As I read the “Wool Omnibus,” I couldn’t help but wonder: why this book? What magic made this series the breakout self-publishing success that is redefining what it means to be a self-published author? What is generating all this crazy buzz?
This may upset some readers, but I don’t think it was anything actually about the book. In fact, I thought the book was just OK. Maybe it’s just that I’ve read a lot of dystopian fiction, but nothing about “Wool” seemed inherently revolutionary. The first novella was good, but the stories in the “Wastelands” anthology were just as good or better. (If you like dystopias but haven’t read “Wastelands,” go. Do it. It’ll knock your socks off and give you chills.)
The covers of his books aren’t that great, despite all the advice on the internet telling you that it’s vital.
He seems like a pretty likable guy, but I’m sure there are lots of likeable authors that haven’t smashed all the records.
So what gives? How did Hugh Howey do it?
I don’t know for sure, having not met the guy–I read his blog and I have read several articles about him (including this one from the Wall Street Journal, where the graphic artist clearly did not bother actually reading the book)–but this is the impression I get:
Story Raises Questions
The first story in what came to be the “Wool Omnibus” is a tightly written short story set in a world tantalizingly like our own. It inspires a lot of questions: How did they get there? Why all the mystery? Why did his wife die? Is the world really poisonous? Why would they do this to their people? What’s it like? How long have they been there?
That’s a lot of questions for a first story, and it is very engaging. You’re hungry for more.
It’s a Novella
All those questions called out for answering, and, luckily, Howey didn’t write a whole novel: he just wrote a novella. So he decided to write other novellas to answer some of these questions (judging by the rest of the stories, he wasn’t all that sure what the answers were at first, either).
But this novella model made it very easy for Howey to break his sales into different markets. Here, have the first story free. Want more? Oh, that’s $2.99. More again? Another $2.99, please. It’s very savvy marketing. Plus, because they were short, he could churn out more stories quickly, while he was still on the readers’ minds. Now he can continue selling or giving away the short stories AND can sell the Omnibus version–with a higher price tag (AND devoted fans can now buy it in print form, too!).
(To be fair to Mr. Howey: I think his pricing structure is exceedingly fair to the reader. $2.99 isn’t a painful price point at all: he could have jacked the price up much higher. But he didn’t. And, I think, that turned out to be a great marketing move for him as well).
All his stories were originally online-only. I can’t be sure, but I think he was predominantly selling via Amazon, too. This allowed his price point to be set so crazy low; have a very fast publishing turn-around time (less than 24 hours after he’d completed a book, it could be sold); he could skip all the traditional publishing steps; and it allowed him to interact with his fans directly.
I’ve only been following Mr. Howey’s success for a short time, but he is very active on his blog. He posts videos of his book launches. He engages directly with his readers, so they feel like they are part of the process. In fact, he credits readers with the reason there is more than one book at all. That’s pretty clever; now the reader is part of the process, he has partial ownership of the result. (Of course, this could have horribly backfired if the result was really poor, but as long as it was modestly good, Howey was golden here. And it is, so he is.)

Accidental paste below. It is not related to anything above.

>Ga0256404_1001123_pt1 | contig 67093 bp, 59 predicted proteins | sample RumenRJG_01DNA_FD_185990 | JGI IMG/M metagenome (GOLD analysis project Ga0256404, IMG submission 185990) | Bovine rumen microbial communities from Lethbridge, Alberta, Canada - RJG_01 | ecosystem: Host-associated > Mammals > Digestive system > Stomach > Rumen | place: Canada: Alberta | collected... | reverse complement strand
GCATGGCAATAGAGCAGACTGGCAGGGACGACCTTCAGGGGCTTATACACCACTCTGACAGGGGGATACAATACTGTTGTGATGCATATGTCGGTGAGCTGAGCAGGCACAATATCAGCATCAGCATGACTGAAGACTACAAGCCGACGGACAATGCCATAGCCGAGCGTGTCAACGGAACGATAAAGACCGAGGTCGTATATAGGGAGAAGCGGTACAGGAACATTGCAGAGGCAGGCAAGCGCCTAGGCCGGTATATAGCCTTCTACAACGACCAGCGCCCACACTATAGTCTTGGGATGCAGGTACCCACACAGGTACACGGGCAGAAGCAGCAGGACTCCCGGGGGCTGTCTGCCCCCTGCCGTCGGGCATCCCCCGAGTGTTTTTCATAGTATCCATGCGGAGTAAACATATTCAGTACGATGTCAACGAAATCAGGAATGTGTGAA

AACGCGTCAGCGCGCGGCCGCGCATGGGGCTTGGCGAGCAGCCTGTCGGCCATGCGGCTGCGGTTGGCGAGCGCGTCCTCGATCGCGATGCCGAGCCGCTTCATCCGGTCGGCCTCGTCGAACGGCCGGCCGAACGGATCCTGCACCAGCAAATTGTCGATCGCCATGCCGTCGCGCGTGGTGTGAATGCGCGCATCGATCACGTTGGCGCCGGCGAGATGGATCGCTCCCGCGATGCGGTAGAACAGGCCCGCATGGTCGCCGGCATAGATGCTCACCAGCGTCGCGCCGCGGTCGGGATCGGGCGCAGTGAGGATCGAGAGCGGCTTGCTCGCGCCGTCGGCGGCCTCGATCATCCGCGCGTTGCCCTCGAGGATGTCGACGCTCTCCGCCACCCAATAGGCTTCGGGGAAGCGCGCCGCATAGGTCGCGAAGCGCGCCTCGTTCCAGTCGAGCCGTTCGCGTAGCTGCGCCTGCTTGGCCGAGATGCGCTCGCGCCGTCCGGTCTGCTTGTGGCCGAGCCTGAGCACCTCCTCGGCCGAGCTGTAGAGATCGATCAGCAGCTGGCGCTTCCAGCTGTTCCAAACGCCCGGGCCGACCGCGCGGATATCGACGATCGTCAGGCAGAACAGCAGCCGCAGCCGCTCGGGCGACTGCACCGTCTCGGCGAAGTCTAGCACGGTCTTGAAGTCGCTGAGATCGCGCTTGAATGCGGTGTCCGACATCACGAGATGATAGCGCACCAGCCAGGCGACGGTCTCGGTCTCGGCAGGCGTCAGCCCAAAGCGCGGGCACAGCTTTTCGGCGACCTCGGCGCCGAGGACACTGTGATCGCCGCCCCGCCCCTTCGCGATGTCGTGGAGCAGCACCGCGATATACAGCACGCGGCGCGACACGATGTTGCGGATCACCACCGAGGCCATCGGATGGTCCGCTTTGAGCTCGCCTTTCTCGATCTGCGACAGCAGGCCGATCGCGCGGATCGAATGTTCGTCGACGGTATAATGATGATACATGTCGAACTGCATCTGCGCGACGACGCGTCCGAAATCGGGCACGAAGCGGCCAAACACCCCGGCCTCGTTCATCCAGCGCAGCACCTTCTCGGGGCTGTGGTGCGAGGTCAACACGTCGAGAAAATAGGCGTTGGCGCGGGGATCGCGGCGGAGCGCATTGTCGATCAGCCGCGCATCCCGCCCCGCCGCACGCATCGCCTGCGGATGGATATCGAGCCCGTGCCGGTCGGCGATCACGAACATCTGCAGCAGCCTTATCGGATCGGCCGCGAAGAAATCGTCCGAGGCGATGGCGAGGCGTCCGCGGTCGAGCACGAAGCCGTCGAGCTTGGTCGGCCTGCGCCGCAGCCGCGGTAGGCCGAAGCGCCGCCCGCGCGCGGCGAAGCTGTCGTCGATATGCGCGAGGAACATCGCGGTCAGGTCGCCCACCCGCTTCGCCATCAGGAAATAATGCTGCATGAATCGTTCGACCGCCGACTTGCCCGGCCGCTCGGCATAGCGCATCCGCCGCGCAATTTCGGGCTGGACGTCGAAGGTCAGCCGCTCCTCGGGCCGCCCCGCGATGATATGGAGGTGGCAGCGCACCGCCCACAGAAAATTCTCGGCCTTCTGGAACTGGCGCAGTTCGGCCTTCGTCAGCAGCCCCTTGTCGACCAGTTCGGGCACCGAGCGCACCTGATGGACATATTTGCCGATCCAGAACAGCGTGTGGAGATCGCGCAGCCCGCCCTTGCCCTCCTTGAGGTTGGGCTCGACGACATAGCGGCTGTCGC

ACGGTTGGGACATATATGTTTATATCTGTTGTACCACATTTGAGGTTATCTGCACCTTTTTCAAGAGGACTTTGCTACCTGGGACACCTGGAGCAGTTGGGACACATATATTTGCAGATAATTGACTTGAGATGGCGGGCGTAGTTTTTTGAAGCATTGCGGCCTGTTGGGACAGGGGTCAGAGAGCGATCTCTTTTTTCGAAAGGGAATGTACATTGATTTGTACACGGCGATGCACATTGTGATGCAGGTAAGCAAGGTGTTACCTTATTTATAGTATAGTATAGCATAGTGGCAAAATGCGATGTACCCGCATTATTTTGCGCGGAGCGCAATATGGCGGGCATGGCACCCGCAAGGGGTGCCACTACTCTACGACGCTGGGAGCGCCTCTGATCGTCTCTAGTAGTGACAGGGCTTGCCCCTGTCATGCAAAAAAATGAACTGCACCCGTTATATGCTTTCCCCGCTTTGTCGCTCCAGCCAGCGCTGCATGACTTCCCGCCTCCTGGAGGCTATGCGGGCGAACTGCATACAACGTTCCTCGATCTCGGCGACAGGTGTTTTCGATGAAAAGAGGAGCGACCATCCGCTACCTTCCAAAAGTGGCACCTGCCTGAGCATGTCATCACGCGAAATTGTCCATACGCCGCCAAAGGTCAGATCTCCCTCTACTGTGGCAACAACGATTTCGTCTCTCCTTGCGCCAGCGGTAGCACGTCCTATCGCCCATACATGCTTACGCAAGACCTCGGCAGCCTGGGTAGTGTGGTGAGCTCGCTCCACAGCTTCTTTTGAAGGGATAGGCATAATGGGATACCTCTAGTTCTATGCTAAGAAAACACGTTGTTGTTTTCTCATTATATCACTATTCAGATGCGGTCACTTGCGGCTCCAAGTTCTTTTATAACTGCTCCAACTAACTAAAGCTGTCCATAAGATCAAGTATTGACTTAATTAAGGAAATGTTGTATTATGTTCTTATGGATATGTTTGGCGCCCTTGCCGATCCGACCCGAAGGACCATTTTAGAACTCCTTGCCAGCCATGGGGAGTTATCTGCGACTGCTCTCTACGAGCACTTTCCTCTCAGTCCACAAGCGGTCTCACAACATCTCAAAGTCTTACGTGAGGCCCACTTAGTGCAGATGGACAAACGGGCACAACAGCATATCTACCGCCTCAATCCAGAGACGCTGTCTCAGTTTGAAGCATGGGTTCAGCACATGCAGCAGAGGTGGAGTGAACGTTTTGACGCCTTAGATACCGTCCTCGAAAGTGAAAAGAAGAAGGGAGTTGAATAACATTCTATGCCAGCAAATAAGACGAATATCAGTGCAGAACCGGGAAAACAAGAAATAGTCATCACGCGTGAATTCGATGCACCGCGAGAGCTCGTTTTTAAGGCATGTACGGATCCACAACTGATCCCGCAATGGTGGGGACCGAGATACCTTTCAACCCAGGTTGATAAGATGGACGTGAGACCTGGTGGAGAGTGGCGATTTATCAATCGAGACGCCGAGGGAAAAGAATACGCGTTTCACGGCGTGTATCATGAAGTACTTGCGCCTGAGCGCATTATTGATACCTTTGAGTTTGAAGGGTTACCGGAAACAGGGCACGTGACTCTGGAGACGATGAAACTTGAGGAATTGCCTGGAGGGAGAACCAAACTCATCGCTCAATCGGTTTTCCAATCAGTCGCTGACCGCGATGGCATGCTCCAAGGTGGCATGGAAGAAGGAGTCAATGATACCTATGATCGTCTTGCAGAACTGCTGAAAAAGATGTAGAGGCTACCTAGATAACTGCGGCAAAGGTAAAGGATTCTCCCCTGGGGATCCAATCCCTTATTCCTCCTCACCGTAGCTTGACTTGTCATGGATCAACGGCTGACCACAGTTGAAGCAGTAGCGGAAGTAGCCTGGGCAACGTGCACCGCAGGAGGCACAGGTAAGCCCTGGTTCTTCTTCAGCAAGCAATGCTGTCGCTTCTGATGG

This Wasn’t His First Rodeo
Howey had been through the publishing and self-publishing ranks before, so he knew what to expect. I think this made him more prepared when “Wool” started blowing up, because he’d been selling books online for awhile. This is also good for him now, because readers who liked “Wool” but had to wait for another section of the story could buy and read something else he had written in the meantime.
Howey is a NaNoWriMo competitor, and that practice helped: all of his stories are penned very quickly, in marathon writing sessions. I think that agility is part of his success, and he couldn’t have attained that if he hadn’t been practiced in it already.
He’s Got a Nice Wife
The Wall Street Journal article up there notes that Howey’s wife is a psychologist. I’m gonna go out on a limb here and assume she makes decent, if not great, money, enough they can live on her income alone; for awhile, Howey was unemployed. When he did take a job, it was a 30-hour-a-week gig at a bookstore that allowed him more time to write. His wife is a nice lady; she tolerated and encouraged his writing addiction. Without the flexibility his wife (and her income) provided, I guarantee Howey could not have published his books and therefore been a success. She deserves some of the credit.
He Got Lucky
Honestly, luck and timing can’t be discounted. Howey started publishing “Wool” after “The Hunger Games” was a huge success and had whetted readers’ appetites for dystopias (some of us like dystopias all the time, but I realize I’m the minority here). Dystopias are a pretty small niche, too, so it was probably easier for randomly searching readers to find it (compared to, say, romance, which is a flooded genre). He was able to publish via Amazon, a format that is still evolving but flat-out didn’t exist even 5 years ago. He couldn’t have done it without the platform; I highly doubt his book would have been published at all, much less as a huge success, if he had had to go through the traditional publishing gauntlet.
Not everything on this list is replicable; I wouldn’t suggest trying to imitate Howey in hopes of seeing the same success. But it is helpful to keep an eye on the high-fliers as we develop our own paths.